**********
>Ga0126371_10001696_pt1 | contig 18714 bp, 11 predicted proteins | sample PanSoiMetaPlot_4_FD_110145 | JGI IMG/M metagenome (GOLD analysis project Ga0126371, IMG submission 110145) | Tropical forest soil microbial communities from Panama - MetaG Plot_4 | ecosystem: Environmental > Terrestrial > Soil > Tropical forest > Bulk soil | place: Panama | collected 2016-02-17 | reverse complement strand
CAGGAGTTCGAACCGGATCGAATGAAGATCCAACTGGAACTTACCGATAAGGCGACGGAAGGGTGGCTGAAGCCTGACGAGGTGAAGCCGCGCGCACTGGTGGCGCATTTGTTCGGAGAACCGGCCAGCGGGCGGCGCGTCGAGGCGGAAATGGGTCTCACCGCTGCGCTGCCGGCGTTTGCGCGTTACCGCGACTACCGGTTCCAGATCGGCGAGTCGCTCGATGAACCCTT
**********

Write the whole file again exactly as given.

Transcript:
>Ga0126371_10001696_pt1 | contig 18714 bp, 11 predicted proteins | sample PanSoiMetaPlot_4_FD_110145 | JGI IMG/M metagenome (GOLD analysis project Ga0126371, IMG submission 110145) | Tropical forest soil microbial communities from Panama - MetaG Plot_4 | ecosystem: Environmental > Terrestrial > Soil > Tropical forest > Bulk soil | place: Panama | collected 2016-02-17 | reverse complement strand
CAGGAGTTCGAACCGGATCGAATGAAGATCCAACTGGAACTTACCGATAAGGCGACGGAAGGGTGGCTGAAGCCTGACGAGGTGAAGCCGCGCGCACTGGTGGCGCATTTGTTCGGAGAACCGGCCAGCGGGCGGCGCGTCGAGGCGGAAATGGGTCTCACCGCTGCGCTGCCGGCGTTTGCGCGTTACCGCGACTACCGGTTCCAGATCGGCGAGTCGCTCGATGAACCCTT